Among the many apps you get with Windows 11 there’s Storage Spaces, an advanced disk management program that lets you take more control over the available space in your computer.
The primary job of this tool is to combine several hard drives into a pool, which you can then access as if it’s one disk. There you can duplicate files and give them different locations within the same pool, so if one hard drive fails, you’ll have a copy.
While this redundancy is useful, it’s not a replacement for a full backup—You should still have copies of your most important files elsewhere, in case you lose everything at home through fire, flood, theft, or something else.
While we’re going to take you through the process of setting up Storage Spaces in Windows 11, the feature is available in Windows 10, too. The configuration process and the available options are the same.
How Storage Spaces works
Storage Spaces virtually combines drives together behind the scenes, so Windows sees them as one block. Most hard drives are compatible with this tool, no matter how they’re connected to your computer or whether they’re using the newer solid-state drive technology or the older mechanical hard drive storage.
When your pool of storage is set up, you can add new disks and remove existing ones with a few clicks, which makes expanding the available storage a very straightforward process. Storage Spaces is also a simpler solution to backing up data on your PC than some other methods you might have come across, like configuring a RAID array or connecting up a NAS drive.
How to set up Storage Spaces
Click the search icon on the Windows 11 taskbar (the magnifying glass), look for “storage spaces” and click the Manage Storage Spaces option that appears. Choose Create a new pool and storage space and Windows will scan your computer for connected drives, to make sure you have two or more compatible disks to work with. Note that the program will wipe these drives before adding them to a storage pool, so make sure there aren’t any important files on them.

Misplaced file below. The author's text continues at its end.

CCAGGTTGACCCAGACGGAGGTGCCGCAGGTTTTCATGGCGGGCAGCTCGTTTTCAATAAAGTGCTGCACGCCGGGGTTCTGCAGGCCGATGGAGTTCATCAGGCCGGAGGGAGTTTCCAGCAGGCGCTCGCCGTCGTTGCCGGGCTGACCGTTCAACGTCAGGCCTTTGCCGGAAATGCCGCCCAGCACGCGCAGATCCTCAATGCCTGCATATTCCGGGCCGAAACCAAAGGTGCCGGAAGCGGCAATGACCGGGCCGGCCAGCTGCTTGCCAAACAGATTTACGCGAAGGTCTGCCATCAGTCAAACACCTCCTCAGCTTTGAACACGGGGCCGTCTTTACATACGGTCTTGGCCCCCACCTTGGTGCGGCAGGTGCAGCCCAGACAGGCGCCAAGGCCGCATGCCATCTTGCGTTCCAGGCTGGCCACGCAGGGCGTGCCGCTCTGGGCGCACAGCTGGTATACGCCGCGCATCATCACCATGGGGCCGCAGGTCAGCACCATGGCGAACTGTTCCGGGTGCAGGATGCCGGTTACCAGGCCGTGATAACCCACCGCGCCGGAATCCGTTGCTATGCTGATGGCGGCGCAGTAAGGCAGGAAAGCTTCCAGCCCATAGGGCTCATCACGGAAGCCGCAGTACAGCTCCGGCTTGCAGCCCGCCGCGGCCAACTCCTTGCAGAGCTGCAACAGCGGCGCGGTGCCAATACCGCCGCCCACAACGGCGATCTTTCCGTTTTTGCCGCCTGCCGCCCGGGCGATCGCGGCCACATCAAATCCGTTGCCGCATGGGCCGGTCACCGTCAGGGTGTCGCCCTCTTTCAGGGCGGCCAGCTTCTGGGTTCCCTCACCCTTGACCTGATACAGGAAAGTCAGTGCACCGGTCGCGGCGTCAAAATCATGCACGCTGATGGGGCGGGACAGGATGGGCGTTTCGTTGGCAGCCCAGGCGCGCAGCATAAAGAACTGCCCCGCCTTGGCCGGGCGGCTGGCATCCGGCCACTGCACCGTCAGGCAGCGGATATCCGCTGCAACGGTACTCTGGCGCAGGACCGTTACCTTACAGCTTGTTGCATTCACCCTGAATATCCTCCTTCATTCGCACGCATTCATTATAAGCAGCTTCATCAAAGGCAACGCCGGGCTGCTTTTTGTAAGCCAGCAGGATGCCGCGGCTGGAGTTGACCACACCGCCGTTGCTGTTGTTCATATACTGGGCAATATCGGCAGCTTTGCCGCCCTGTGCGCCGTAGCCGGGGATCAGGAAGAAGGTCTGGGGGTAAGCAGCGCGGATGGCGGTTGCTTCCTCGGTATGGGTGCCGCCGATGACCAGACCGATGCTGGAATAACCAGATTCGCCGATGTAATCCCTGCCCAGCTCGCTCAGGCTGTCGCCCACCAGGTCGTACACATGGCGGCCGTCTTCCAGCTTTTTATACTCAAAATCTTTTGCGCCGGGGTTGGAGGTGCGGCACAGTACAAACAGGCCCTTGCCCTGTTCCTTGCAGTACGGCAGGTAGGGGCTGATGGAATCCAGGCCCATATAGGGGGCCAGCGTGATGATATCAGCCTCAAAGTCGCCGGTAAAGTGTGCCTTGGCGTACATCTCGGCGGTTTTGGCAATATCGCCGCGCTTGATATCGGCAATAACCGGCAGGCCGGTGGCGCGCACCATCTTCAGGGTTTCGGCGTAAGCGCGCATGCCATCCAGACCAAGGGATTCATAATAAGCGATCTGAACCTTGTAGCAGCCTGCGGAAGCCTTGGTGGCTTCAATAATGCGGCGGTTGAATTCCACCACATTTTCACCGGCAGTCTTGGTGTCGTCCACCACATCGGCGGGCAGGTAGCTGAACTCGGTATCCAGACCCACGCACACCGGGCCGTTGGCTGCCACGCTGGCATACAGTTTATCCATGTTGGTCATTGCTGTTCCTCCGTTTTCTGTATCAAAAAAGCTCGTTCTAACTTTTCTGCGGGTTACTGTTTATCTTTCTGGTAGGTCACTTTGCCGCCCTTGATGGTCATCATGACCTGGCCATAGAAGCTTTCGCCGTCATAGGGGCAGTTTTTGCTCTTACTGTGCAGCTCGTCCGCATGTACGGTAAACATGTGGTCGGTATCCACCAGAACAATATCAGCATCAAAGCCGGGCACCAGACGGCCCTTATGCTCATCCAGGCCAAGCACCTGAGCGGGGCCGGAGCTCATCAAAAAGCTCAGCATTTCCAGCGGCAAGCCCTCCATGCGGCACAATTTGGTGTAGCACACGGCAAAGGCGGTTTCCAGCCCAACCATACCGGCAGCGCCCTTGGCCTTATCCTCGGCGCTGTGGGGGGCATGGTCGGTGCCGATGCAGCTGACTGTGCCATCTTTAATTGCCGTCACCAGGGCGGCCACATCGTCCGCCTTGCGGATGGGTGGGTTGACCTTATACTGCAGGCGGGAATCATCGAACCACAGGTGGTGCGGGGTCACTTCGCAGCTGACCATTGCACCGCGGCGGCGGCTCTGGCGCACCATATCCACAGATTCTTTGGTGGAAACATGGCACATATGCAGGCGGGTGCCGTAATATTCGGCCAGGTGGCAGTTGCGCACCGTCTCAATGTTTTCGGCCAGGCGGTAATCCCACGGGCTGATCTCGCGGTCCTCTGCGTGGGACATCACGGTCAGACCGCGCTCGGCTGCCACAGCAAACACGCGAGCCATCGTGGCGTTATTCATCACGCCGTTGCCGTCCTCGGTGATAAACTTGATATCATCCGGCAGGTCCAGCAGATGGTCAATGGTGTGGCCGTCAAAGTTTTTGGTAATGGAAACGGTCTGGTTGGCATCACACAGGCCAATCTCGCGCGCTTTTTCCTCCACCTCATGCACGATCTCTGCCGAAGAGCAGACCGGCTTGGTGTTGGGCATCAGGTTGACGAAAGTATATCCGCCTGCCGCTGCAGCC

Place checkmarks next to the drives that you want to bundle up together when they appear on screen, and click Create pool. Then, you’ll get to give your new pool a name, a drive letter, and a resiliency or pool type. You’ll have four kinds to choose from depending on how many copies of a file you want to make: Choose Simple if you want one copy, Two-way mirror, for two, and Three-way mirror for three. The last option, Parity, is sort of a hybrid that keeps one copy of each file plus some information about it to restore it if needed. Parity pools are typically slower, so they’re a good option for storing data you don’t access much.
Next, you’ll have to choose the size of your new storage pool. Windows will tell you the maximum available based on the size of your drives and the data resiliency options you picked. Remember that the more copies of each file you have, the smaller your pool will be. You can actually make your storage space bigger than the capacity of your drives, in which case Windows will tell you when you need to add more drives.
To finish, click Create storage space. If you open up File Explorer and choose This PC, you’ll notice that your selected hard drives now appear under a single drive letter, and you can move files to and from this storage pool just as you would with any other disk.
From the taskbar, go back to the original Storage Spaces screen to configure existing pools. Here, you can add new drives, remove ones you don’t need, and optimize storage, which you should do regularly to ensure your pool is working efficiently.